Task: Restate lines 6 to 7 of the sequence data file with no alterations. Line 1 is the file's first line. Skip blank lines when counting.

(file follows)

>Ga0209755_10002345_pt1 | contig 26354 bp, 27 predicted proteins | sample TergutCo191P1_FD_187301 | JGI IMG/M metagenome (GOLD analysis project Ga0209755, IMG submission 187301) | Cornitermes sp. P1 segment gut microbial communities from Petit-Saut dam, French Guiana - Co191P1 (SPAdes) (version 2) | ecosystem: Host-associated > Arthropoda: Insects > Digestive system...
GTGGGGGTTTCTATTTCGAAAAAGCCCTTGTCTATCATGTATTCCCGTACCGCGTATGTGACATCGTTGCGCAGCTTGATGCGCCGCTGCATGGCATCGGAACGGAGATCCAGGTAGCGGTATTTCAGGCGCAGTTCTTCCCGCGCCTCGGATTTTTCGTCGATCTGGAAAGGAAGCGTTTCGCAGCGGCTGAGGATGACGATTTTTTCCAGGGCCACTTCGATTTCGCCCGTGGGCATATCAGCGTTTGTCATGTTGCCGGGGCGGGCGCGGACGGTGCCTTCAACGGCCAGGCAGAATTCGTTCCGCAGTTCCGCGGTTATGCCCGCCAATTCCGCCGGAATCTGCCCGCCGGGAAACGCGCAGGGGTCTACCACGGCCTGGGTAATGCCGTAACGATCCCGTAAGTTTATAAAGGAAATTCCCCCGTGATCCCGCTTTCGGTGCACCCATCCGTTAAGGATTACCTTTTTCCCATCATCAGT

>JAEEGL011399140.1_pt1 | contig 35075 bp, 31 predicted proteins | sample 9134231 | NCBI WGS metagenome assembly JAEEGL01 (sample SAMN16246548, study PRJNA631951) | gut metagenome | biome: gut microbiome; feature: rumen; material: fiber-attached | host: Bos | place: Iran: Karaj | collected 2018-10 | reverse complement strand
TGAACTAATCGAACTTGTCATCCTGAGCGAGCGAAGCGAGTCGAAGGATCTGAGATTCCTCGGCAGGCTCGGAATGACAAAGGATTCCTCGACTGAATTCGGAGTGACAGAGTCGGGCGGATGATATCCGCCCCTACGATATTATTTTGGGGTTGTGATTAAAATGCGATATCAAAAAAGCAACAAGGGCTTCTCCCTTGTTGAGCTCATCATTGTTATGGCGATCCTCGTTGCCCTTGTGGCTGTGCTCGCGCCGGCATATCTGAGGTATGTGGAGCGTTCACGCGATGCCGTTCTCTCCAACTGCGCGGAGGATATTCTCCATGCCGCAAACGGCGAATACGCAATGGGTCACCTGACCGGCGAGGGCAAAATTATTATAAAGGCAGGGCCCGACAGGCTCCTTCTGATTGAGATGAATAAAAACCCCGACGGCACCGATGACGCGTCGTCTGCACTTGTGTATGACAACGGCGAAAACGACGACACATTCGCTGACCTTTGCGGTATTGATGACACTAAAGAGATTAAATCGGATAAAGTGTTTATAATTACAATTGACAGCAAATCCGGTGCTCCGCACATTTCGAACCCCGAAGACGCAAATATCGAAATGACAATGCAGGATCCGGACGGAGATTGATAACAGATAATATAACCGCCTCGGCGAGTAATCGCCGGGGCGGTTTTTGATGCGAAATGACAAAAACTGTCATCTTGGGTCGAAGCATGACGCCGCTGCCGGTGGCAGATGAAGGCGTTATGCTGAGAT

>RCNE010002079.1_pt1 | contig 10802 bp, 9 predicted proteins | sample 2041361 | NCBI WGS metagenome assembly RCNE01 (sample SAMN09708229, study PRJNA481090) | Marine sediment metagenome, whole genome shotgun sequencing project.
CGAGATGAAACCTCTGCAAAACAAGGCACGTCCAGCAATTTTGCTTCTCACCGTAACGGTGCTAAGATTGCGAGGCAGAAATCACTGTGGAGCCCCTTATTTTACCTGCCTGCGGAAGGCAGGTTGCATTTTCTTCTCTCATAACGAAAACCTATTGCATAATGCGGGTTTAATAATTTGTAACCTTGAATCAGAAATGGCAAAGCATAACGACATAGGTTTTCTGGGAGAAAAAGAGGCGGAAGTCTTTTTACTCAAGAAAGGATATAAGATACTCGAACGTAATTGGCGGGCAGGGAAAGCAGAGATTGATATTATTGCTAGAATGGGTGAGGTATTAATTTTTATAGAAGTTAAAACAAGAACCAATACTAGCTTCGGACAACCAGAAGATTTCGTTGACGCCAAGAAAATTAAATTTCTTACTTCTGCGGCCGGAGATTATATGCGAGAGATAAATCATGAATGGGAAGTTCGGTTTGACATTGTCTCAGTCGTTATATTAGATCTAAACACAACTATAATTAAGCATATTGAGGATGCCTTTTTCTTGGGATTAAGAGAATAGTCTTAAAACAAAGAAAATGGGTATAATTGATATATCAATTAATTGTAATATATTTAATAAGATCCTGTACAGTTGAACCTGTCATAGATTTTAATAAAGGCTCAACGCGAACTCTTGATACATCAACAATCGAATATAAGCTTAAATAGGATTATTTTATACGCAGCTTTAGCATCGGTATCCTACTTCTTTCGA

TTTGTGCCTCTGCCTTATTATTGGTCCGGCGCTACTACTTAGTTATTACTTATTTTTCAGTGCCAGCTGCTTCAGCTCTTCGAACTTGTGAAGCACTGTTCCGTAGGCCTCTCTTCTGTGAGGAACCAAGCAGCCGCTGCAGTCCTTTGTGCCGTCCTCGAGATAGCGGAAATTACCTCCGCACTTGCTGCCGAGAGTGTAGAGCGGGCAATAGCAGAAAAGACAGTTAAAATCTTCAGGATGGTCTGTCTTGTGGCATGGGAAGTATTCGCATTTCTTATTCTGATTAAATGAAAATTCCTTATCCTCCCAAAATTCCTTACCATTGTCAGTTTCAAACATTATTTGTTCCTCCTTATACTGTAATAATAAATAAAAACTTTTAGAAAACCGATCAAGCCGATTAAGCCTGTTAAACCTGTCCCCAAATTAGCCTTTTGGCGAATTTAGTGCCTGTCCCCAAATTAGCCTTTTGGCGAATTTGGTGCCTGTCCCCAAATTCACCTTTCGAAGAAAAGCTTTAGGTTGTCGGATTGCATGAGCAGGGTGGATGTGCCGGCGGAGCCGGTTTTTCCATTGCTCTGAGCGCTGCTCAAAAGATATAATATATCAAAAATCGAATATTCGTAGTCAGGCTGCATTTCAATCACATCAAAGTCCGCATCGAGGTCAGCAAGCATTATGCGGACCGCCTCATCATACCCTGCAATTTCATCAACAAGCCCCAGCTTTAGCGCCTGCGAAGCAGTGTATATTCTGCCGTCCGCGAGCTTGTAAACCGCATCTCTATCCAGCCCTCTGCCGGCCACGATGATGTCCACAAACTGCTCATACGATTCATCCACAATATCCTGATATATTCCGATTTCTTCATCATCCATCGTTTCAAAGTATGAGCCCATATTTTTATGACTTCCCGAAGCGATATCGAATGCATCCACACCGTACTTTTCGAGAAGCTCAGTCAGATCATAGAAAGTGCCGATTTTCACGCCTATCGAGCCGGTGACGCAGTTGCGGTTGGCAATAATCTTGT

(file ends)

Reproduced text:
CGAGATGAAACCTCTGCAAAACAAGGCACGTCCAGCAATTTTGCTTCTCACCGTAACGGTGCTAAGATTGCGAGGCAGAAATCACTGTGGAGCCCCTTATTTTACCTGCCTGCGGAAGGCAGGTTGCATTTTCTTCTCTCATAACGAAAACCTATTGCATAATGCGGGTTTAATAATTTGTAACCTTGAATCAGAAATGGCAAAGCATAACGACATAGGTTTTCTGGGAGAAAAAGAGGCGGAAGTCTTTTTACTCAAGAAAGGATATAAGATACTCGAACGTAATTGGCGGGCAGGGAAAGCAGAGATTGATATTATTGCTAGAATGGGTGAGGTATTAATTTTTATAGAAGTTAAAACAAGAACCAATACTAGCTTCGGACAACCAGAAGATTTCGTTGACGCCAAGAAAATTAAATTTCTTACTTCTGCGGCCGGAGATTATATGCGAGAGATAAATCATGAATGGGAAGTTCGGTTTGACATTGTCTCAGTCGTTATATTAGATCTAAACACAACTATAATTAAGCATATTGAGGATGCCTTTTTCTTGGGATTAAGAGAATAGTCTTAAAACAAAGAAAATGGGTATAATTGATATATCAATTAATTGTAATATATTTAATAAGATCCTGTACAGTTGAACCTGTCATAGATTTTAATAAAGGCTCAACGCGAACTCTTGATACATCAACAATCGAATATAAGCTTAAATAGGATTATTTTATACGCAGCTTTAGCATCGGTATCCTACTTCTTTCGA

TTTGTGCCTCTGCCTTATTATTGGTCCGGCGCTACTACTTAGTTATTACTTATTTTTCAGTGCCAGCTGCTTCAGCTCTTCGAACTTGTGAAGCACTGTTCCGTAGGCCTCTCTTCTGTGAGGAACCAAGCAGCCGCTGCAGTCCTTTGTGCCGTCCTCGAGATAGCGGAAATTACCTCCGCACTTGCTGCCGAGAGTGTAGAGCGGGCAATAGCAGAAAAGACAGTTAAAATCTTCAGGATGGTCTGTCTTGTGGCATGGGAAGTATTCGCATTTCTTATTCTGATTAAATGAAAATTCCTTATCCTCCCAAAATTCCTTACCATTGTCAGTTTCAAACATTATTTGTTCCTCCTTATACTGTAATAATAAATAAAAACTTTTAGAAAACCGATCAAGCCGATTAAGCCTGTTAAACCTGTCCCCAAATTAGCCTTTTGGCGAATTTAGTGCCTGTCCCCAAATTAGCCTTTTGGCGAATTTGGTGCCTGTCCCCAAATTCACCTTTCGAAGAAAAGCTTTAGGTTGTCGGATTGCATGAGCAGGGTGGATGTGCCGGCGGAGCCGGTTTTTCCATTGCTCTGAGCGCTGCTCAAAAGATATAATATATCAAAAATCGAATATTCGTAGTCAGGCTGCATTTCAATCACATCAAAGTCCGCATCGAGGTCAGCAAGCATTATGCGGACCGCCTCATCATACCCTGCAATTTCATCAACAAGCCCCAGCTTTAGCGCCTGCGAAGCAGTGTATATTCTGCCGTCCGCGAGCTTGTAAACCGCATCTCTATCCAGCCCTCTGCCGGCCACGATGATGTCCACAAACTGCTCATACGATTCATCCACAATATCCTGATATATTCCGATTTCTTCATCATCCATCGTTTCAAAGTATGAGCCCATATTTTTATGACTTCCCGAAGCGATATCGAATGCATCCACACCGTACTTTTCGAGAAGCTCAGTCAGATCATAGAAAGTGCCGATTTTCACGCCTATCGAGCCGGTGACGCAGTTGCGGTTGGCAATAATCTTGT